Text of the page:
Daily Management Review

As NAFTA Talks Start, Trump's NAFTA Autos Goals And The Auto Industry Set To Collide


08/14/2017




As NAFTA Talks Start, Trump's NAFTA Autos Goals And The Auto Industry Set To Collide
Aiming to shrink a growing trade deficit with Mexico and tighten the rules of origin for cars and parts, the Trump administration is starting renegotiations of the 23-year-old NAFTA trade pact this week but has set a collision course with the auto industry.
 
U.S. President Donald Trump blames the North American Free Trade Agreement, which he blames for taking car factories and jobs away from America to low-wage Mexico and autos have been the focus of Trump's anger over NAFTA agreement, more than any other industry.
 
According to U.S. Census Bureau data, the dominant component of an overall $64 billion U.S. deficit was the autos and auto parts as the United States had a $74 billion trade deficit with Mexico in autos and auto parts last year.
 
"The Trump administration has framed their NAFTA negotiating objectives around reducing the trade deficit with Mexico," said Caroline Freund, a senior trade fellow at the Peterson Institute for International Economics. "If they don't touch autos, there's no way of getting at what they want."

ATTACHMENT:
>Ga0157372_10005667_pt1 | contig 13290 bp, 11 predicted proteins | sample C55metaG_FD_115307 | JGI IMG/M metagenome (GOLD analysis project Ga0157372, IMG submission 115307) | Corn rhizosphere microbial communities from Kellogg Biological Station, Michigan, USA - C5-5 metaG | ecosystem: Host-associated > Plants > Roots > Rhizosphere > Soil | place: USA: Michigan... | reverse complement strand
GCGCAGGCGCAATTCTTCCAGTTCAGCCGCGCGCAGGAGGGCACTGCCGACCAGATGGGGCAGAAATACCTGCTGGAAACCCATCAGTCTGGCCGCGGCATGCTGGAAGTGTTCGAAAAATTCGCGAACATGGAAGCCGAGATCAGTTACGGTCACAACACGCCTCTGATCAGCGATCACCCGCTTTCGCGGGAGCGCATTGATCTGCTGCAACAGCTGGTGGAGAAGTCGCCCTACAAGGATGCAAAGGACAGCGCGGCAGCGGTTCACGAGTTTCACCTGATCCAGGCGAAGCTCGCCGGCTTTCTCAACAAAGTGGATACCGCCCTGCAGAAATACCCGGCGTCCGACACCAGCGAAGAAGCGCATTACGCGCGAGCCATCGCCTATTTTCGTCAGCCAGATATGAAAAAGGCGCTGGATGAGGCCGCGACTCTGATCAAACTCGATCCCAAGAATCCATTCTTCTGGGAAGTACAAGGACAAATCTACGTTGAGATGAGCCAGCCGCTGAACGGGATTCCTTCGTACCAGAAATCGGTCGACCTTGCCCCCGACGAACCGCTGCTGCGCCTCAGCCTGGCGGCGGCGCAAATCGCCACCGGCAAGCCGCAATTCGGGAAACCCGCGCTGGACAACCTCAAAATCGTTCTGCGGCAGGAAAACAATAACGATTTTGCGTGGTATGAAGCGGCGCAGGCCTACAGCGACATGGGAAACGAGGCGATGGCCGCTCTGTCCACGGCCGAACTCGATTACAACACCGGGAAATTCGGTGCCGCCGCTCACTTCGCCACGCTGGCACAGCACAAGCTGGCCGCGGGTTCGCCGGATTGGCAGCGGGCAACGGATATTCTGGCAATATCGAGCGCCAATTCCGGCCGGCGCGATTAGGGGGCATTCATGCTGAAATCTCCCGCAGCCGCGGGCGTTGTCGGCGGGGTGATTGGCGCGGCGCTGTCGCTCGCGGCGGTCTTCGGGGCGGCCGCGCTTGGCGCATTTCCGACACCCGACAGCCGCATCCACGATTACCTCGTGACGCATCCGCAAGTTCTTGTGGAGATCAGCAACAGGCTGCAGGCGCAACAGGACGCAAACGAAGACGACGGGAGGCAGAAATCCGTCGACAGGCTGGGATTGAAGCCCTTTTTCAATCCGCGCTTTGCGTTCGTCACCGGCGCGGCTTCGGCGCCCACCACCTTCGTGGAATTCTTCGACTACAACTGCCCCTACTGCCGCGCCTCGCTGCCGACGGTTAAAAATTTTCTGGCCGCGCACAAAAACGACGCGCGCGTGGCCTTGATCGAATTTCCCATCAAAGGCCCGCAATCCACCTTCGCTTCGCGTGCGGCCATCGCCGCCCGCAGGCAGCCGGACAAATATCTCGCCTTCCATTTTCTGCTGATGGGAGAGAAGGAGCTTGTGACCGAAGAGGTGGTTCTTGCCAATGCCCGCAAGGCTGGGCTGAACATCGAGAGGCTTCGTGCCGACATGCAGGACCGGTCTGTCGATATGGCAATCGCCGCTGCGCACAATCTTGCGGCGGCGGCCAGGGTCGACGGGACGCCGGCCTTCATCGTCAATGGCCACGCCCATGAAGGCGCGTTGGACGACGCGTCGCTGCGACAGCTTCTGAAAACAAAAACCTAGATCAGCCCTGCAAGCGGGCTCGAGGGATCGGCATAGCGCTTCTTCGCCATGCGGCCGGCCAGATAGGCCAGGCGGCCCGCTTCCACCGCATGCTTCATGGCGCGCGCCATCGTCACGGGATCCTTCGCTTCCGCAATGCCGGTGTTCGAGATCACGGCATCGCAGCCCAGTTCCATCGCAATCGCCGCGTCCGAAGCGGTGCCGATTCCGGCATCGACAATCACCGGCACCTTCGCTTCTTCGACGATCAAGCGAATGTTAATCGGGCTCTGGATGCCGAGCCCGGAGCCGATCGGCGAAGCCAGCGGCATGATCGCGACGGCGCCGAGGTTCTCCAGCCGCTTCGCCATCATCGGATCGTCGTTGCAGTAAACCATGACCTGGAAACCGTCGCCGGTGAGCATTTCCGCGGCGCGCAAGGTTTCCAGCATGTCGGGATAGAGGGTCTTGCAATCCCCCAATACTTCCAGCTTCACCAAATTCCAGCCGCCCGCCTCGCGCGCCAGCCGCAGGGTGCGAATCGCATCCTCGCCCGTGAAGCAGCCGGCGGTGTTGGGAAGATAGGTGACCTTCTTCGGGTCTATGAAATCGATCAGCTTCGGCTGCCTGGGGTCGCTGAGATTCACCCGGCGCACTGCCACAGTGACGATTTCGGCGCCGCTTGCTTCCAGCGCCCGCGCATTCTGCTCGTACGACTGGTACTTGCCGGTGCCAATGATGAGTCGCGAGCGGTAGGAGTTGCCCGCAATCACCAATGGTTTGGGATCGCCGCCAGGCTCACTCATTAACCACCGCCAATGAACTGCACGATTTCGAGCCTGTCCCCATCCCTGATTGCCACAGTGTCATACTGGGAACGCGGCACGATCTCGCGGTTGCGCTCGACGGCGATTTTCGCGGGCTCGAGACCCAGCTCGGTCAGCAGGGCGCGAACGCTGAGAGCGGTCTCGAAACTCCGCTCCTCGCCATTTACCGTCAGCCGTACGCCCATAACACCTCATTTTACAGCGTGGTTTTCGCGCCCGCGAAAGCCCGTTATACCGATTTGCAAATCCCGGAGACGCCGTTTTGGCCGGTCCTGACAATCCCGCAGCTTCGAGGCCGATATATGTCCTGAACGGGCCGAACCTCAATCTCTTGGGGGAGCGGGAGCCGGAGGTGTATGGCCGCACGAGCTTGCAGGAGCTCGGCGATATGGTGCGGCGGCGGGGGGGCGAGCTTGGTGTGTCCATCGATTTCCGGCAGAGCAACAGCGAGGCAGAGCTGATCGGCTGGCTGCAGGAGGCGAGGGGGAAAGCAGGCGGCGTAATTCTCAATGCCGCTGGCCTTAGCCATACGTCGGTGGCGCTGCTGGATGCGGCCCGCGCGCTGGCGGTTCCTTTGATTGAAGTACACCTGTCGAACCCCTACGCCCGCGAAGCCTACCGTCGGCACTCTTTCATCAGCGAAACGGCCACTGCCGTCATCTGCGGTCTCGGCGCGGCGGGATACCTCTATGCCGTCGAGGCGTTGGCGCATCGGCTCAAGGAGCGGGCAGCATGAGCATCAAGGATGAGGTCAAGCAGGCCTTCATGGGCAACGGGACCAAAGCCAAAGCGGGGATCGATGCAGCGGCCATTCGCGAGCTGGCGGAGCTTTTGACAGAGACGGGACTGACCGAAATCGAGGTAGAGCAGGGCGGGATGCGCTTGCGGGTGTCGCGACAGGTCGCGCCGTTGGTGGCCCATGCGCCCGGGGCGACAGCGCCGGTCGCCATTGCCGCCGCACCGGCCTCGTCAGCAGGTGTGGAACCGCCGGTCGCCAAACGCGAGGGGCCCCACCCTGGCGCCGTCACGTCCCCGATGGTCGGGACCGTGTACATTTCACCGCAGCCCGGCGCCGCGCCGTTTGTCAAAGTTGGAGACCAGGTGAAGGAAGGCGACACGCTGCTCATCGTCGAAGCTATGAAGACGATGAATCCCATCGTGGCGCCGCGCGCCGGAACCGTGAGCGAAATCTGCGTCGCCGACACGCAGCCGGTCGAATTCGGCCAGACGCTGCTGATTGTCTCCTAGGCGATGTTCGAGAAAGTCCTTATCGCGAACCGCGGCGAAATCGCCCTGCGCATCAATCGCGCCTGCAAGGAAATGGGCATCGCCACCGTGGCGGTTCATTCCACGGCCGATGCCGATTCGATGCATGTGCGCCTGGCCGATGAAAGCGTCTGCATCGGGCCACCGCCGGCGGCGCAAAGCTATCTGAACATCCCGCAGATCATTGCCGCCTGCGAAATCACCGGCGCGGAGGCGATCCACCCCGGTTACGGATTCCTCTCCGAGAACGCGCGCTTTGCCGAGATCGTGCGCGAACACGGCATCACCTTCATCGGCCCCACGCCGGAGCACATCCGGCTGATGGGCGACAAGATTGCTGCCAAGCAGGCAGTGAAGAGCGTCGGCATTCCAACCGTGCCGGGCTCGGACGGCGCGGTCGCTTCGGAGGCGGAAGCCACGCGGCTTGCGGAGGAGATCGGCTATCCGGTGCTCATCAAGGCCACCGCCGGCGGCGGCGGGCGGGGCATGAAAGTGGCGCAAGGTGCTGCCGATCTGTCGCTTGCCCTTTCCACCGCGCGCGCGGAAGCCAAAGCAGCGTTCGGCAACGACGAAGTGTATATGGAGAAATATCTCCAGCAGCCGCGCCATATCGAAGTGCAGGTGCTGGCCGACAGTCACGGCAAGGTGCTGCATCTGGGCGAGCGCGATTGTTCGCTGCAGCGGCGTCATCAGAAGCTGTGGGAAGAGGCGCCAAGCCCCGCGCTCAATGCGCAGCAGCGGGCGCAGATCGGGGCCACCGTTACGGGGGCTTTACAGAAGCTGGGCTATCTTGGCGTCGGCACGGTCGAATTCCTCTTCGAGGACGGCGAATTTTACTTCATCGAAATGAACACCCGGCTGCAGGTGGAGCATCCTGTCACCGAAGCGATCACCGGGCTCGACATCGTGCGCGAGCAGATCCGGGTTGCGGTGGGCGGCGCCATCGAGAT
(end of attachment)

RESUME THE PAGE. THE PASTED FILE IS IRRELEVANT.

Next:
Strengthening the rules of origin to shut out more parts from Asia, and possibly an unprecedented U.S.-specific content requirement for Mexican vehicles are among tools that U.S. Trade Representative Robert Lighthizer may seek to boost auto employment in the U.S.
 
Concerns among auto industry executives and trade groups have been raised who believe that Lighthizer will seek a deal that guarantees a certain percentage of production for the United States even as his negotiating objectives for NAFTA seek to "ensure the rules of origin incentivize the sourcing of goods and materials from the United States and North America".
 
Already the highest of any global trade bloc is carve-out or to increasing the percentage of a vehicle's value that must come from the region above the current 62.5 percent and the industry is opposed to such measure.
 
North American car production has bene made competitive with Asia and Europe by this and doing anything contrary would raise costs and disrupt a complex supply chain that sees parts crisscrossing NAFTA borders.
 
"Our members feel very strongly that rules of origin are not the tools to use to reshore jobs into the U.S.," said Ann Wilson, senior vice president of government affairs for the Motor and Equipment Manufacturers Association, a trade group representing auto parts makers.
 
A better way to boost U.S. manufacturing jobs is through policies aimed at expanding vehicle exports, say Wilson and other industry advocates.
 
Since the "tracing list" of parts that count towards that goal would be modernized, it would be harder to reach the 62.5 percent content threshold if U.S. Commerce Secretary Wilbur Ross gets his way. The current rules allow a tariff-free "back door" for Chinese auto parts and are too loose, he argues.
 
Charles Uthus, vice president for international policy at the American Automotive Policy Council, a lobbying group for Ford Motor Co., General Motors and Fiat Chrysler said that automakers will simply skip compliance "and they'll just end up paying the duty" if the content requirements become too onerous.
 
(Source:www.reuetrs.com) 






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